I stormed into the house, stopping only to shake the snow off my boots before hissing at my husband as he poured his coffee: "I cannot believe you didn't fill up the Yukon yesterday."

"You always take the Corolla when you drive the kids," he shrugged. "That has gas." He turned away to help our 5-year-old son pour his cereal.

Arg—true. But still: I stomped closer, maybe pointed a finger: "You knew we were going to get snow and that I'd take the truck! How many times do I have to remind you that gas-in-the-car is my love language?"

And so it went: Mr. "It's Not Empty Till It's Below The E" trying to avoid the argument, Ms. "It's Empty When It's On the E—Especially in a Gas-Guzzler" trying to press it, all within clear earshot and vision range of our son.

You tell me: Who was the better parent in this case? Who was the one more effectively showing our child how to navigate the rough waters of interpersonal communication in even the most loving relationships?

Me, naturally! (Would I be writing this if it were him?)

You think avoiding fights like certain people avoid the gas station is a good approach? Think again. Well, at least try to think like the 44 percent of us married folk who believe that arguing at least once a week is good for a marriage, who believe it "opens up the lines of communications," according to a recent survey.

That 44 percent has a number of marriage counselors backing up their beliefs, including Bernie Slutsky, who told the Chicago Sun Times that "all things being equal," he'd rather that "couples yell at each other than ignore each other."

"At least they're trying to reach the other person," he told Scripps Howards New Service. "Sometimes it's a case of 'You're not listening to me so I'm going to tell you louder,' and we have to tone that down. But it's still better than if they just sit there and stonewall each other. That's a lot more destructive."

Truth be told, this is nothing new. At least not to me. Back when I was managing editor of Marriage Partnership magazine, I read that fighting in front of kids wasn't the problem. Fighting nastily—calling names, belittling, outrageously accusing, picking fights—was the problem. That, and not letting kids see you resolve the argument.

My husband never fully believed this. He had grown up never seeing or hearing his parents fight, and as an only child, he didn't really have people to fight with. Not like siblings can. My husband equated fighting with hating.

I grew up in a fighting family. My parents fought (yes, they are divorced today. But they fought for 35 years before that happened!) and fought well. My brother and I would see them argue and storm off and come back to resolve—generally. I grew up with a good understanding that fighting and loving could go hand in hand. So, although my much-younger brother and I generally got along, we fought. And I fought with my parents. Though sometimes I'd overstep and my "tone" would get me in trouble, my parents didn't discourage my pushing back. They considered it growing and knew I loved them all the while.

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On The New York Times's Motherlode blog, Elizabeth Weil writes about some other benefits she's discovered by her daughters seeing her and her husband fight: it helped them find a safe place—family—to learn to move past passivity and take a stand. "I do love it that my girls are seizing the conviction of their feelings," Weil writes. "I'd rather they sounded a little gruff—I'd even take rude—than that they shy away from explosive topics or turn anger, pain or sadness in on themselves."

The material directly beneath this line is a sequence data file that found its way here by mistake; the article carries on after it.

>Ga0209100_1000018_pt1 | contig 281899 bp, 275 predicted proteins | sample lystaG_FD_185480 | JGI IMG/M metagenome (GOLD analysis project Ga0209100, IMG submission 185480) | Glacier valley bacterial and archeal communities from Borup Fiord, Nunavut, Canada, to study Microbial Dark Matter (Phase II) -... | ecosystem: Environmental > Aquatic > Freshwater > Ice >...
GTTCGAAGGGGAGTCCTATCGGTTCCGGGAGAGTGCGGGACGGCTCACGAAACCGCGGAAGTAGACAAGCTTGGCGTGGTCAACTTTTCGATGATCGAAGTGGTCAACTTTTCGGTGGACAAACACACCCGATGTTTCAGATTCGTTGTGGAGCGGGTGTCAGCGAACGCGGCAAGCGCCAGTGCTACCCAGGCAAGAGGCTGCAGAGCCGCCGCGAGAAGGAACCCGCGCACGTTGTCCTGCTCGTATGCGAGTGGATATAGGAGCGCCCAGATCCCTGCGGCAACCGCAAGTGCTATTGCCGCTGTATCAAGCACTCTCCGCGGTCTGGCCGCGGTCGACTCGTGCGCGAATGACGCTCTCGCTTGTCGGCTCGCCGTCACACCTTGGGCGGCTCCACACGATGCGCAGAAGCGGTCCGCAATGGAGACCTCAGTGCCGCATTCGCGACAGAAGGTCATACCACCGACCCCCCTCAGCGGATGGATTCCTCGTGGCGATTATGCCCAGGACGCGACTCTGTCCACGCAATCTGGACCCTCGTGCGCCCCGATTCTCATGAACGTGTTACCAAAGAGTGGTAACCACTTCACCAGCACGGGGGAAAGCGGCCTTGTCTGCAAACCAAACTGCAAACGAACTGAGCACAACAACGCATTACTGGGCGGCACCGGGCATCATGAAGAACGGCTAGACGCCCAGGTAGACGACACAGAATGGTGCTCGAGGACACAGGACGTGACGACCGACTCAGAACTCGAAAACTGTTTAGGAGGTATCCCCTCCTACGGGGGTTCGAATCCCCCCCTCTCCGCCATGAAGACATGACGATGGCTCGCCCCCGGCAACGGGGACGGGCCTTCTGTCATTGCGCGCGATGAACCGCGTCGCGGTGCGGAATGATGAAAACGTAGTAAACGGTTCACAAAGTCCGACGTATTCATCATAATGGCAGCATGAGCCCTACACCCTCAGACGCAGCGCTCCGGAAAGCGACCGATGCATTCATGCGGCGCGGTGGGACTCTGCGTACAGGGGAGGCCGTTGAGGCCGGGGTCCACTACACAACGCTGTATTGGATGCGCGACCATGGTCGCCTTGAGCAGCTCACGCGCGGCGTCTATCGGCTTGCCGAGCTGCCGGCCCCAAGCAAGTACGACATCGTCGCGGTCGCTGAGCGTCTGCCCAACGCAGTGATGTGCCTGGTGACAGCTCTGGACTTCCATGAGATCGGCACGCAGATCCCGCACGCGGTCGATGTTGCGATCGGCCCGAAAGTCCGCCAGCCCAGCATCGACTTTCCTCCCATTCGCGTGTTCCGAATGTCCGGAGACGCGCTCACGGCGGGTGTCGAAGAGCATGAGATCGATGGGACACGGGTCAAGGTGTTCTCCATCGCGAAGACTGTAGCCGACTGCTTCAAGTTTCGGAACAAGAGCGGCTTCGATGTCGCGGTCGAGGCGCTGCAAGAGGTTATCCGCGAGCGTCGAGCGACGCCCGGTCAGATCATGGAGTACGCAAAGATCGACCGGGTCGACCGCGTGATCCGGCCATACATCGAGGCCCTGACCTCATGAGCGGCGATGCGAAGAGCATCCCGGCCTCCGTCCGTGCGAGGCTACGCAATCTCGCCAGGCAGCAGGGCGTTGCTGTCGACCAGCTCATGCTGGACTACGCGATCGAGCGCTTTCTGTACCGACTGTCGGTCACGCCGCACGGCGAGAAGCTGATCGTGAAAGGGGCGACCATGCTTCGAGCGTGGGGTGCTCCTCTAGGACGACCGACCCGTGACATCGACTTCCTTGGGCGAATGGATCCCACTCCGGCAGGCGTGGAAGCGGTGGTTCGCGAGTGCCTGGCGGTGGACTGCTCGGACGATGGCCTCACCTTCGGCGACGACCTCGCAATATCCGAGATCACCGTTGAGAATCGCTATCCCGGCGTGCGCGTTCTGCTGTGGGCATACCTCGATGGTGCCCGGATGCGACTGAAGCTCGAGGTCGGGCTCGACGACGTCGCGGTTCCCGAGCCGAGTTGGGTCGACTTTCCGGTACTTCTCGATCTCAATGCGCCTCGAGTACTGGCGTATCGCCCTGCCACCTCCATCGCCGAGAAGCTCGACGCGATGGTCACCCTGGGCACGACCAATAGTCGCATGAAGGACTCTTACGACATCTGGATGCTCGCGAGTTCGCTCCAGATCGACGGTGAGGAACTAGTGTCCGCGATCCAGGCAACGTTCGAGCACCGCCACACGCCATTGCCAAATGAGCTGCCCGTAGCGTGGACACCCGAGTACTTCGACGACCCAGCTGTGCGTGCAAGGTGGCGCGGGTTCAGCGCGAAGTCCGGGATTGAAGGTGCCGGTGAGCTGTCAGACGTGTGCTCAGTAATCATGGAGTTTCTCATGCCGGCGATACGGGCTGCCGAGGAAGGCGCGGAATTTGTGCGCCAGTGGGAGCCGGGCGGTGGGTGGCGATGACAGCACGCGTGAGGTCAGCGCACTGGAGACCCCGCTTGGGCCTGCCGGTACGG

Christian parents—especially—should take heed of this. If we want to raise our kids to transform this world for Jesus, to fight injustice, to live mercy, and to love our neighbors and our enemies—they have to know how to fight, or, more important, how to fight and still love.

The ability to understand that fighting and affection can live harmoniously opened up my world. It's that understanding that allows me to have friends or even simple conservations with people of all political stripes, of different religions or worldviews or even of different temperaments without feeling like we had to agree to be cordial or friends. It's this understanding that allows me to share my thoughts and feelings, to take stands and to speak up on controversial topics, where I know I'm going to start some debates. If not full-on fights.

And this ability has extended into my life in the church. Goodness knows that there's plenty to fight about within any church. And fight I have. While there are most likely elders or deacons or pastors or various church leaders who may not be my biggest fans for my willingness to pipe up as often as I do—for putting up my dukes when needed—I say in all honesty: I love my church like family. Which means we sometimes need to fight like family.

If my kids never saw my husband and I do this, how would they know what this can look like? What would then end up missing out in life?

Not five minutes after I blew up at my husband for his "thoughtlessness," I apologized. That time (this one time) I was wrong. I picked a fight where there needn't have been one. But all was not lost. My son saw us spat a bit, saw Mama apologize and Daddy forgive, and then Daddy apologize and Mama forgive, and then moved on.

Frankly, I consider this my ministry.

Caryn Rivadeneira is the author of Grumble Hallelujah: Learning to Love Your Life Even When It Lets You Down (Tyndale, 2011) and a regular contributor to Her.meneutics. Visit Caryn at http://www.carynrivadeneira.com.